The Therapeutic Value of Adversity I am a speech-language pathologist who is quadriplegic as a result of life-saving surgery in 1997 to remove an arteriovenous malformation (AVM) from my brain. I use wheelchairs for mobility. I am unable to speak. My left arm, side, and leg are overcome with paresis. I have profound hearing ... From My Perspective
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From My Perspective  |   September 01, 2011
The Therapeutic Value of Adversity
Author Notes
  • Jenell Y. Gordon, MA, CCC-SLP, is an inactive speech-language pathologist living in a long-term care facility in Norfolk, Va. She enjoys shopping, watching movies, going on outings, listening to music, and watching televised sports. Contact her at jenellgordon@yahoo.com.
    Jenell Y. Gordon, MA, CCC-SLP, is an inactive speech-language pathologist living in a long-term care facility in Norfolk, Va. She enjoys shopping, watching movies, going on outings, listening to music, and watching televised sports. Contact her at jenellgordon@yahoo.com.×
Article Information
Augmentative & Alternative Communication / From My Perspective
From My Perspective   |   September 01, 2011
The Therapeutic Value of Adversity
The ASHA Leader, September 2011, Vol. 16, 53. doi:10.1044/leader.FMP.16092011.53
The ASHA Leader, September 2011, Vol. 16, 53. doi:10.1044/leader.FMP.16092011.53

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I am a speech-language pathologist who is quadriplegic as a result of life-saving surgery in 1997 to remove an arteriovenous malformation (AVM) from my brain. I use wheelchairs for mobility. I am unable to speak. My left arm, side, and leg are overcome with paresis. I have profound hearing loss in my right ear, breathe through a tracheotomy, and receive nutrition through a gastrostomy tube.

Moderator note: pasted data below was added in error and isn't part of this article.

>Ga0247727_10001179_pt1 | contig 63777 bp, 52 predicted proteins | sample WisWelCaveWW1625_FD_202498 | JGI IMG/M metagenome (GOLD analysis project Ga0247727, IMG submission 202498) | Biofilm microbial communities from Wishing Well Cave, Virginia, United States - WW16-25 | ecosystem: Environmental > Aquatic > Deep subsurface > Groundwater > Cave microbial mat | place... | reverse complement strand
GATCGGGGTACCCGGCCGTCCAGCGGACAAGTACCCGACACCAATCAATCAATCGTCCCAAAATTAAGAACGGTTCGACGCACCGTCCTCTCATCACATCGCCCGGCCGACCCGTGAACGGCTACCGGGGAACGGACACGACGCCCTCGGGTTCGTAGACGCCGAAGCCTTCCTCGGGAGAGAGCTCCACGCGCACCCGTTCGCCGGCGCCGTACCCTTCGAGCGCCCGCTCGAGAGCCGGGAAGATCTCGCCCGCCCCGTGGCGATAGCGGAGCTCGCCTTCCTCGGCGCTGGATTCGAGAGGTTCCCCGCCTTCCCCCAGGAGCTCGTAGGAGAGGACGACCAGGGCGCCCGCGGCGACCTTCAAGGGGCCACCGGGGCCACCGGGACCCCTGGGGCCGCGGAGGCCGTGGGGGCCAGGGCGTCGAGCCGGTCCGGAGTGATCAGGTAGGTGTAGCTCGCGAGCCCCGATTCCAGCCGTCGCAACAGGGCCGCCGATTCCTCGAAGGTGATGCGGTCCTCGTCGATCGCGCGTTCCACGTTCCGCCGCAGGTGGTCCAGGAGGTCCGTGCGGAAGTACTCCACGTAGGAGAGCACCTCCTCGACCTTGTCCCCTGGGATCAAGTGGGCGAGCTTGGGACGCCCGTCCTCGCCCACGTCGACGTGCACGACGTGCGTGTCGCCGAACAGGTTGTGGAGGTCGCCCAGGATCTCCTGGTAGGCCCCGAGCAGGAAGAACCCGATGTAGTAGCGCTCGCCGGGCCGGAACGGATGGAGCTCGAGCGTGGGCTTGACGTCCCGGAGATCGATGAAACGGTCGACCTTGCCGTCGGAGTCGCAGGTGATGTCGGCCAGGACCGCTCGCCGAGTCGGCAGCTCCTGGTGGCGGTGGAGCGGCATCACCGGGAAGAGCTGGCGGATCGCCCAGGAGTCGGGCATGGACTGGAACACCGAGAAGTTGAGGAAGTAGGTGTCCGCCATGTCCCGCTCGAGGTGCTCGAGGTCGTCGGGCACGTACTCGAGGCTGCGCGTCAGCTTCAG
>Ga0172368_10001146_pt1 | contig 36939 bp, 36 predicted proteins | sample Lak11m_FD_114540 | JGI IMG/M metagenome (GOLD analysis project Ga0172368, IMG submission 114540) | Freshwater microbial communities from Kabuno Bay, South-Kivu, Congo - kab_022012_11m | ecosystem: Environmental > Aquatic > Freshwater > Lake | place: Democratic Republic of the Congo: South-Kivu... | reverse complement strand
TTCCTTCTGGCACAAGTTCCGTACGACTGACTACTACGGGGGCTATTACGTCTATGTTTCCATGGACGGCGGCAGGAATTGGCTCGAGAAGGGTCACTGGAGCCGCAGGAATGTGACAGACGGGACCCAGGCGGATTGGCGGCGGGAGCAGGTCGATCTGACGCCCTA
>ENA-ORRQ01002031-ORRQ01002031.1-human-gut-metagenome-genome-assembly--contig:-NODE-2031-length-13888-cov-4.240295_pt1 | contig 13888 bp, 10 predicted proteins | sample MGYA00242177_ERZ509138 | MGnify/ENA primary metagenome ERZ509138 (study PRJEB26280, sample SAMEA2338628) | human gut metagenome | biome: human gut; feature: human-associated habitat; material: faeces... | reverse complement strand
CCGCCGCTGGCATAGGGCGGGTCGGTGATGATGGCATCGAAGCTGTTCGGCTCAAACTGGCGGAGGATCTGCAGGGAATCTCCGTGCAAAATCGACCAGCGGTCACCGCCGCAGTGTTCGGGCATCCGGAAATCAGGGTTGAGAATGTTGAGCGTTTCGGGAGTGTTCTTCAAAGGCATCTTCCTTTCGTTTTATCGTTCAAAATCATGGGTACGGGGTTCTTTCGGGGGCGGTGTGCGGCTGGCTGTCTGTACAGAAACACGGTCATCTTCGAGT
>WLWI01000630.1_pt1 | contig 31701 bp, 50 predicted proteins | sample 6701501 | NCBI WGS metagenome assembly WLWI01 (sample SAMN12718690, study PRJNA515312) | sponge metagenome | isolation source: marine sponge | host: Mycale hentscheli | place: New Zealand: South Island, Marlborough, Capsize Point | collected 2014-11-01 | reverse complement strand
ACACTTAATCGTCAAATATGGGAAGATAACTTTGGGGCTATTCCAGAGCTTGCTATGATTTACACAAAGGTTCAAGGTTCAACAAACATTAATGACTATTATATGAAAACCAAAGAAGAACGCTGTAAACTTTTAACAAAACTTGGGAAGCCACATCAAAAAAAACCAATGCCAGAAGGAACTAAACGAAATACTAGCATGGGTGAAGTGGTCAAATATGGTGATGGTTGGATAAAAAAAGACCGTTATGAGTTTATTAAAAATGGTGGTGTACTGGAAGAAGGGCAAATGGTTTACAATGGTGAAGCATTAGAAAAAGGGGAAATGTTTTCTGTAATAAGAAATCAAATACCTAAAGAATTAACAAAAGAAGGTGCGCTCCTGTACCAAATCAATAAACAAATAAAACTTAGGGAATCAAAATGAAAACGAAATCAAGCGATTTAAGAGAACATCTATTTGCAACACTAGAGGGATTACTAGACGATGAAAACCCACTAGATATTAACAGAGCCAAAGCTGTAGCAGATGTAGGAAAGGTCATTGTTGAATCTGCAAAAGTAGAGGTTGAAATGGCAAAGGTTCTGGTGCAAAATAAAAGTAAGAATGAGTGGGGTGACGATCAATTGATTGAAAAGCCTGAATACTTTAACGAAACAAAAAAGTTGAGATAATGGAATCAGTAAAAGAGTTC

An acquaintance suggested to me that my quality of life was poor, but I don’t concentrate on the opinions of others. I put my trust in God and focus on the quality of my thoughts—and that is high. My outer self has not changed over the years and that’s okay. But my inner self has progressed tremendously. I have a positive attitude and I believe in myself! Things are going well for me.
In spite of my long struggle to recover, I am sustained every day. My parents are wonderful sources of encouragement and are always by my side. I have been blessed with other family and friends, including many people at the facility where I live. I know I will be guided to a brighter future.
Communication is a crucial skill for all human beings, and even more important when one cannot speak. I am fortunate to be able to operate an augmentative and alternative communication (AAC) device with my right index finger and to use a computer mouse. By connecting my AAC device to my computer, I can write and do e-mail. I use American Sign Language (ASL) alphabet with those who know that language.
My AAC device can convert what I type to audible speech, but most of the time I communicate with a very low-tech communication board. It has numbers, letters, pictures, names, job titles, and sentences I can point to in order to “talk” to those around me.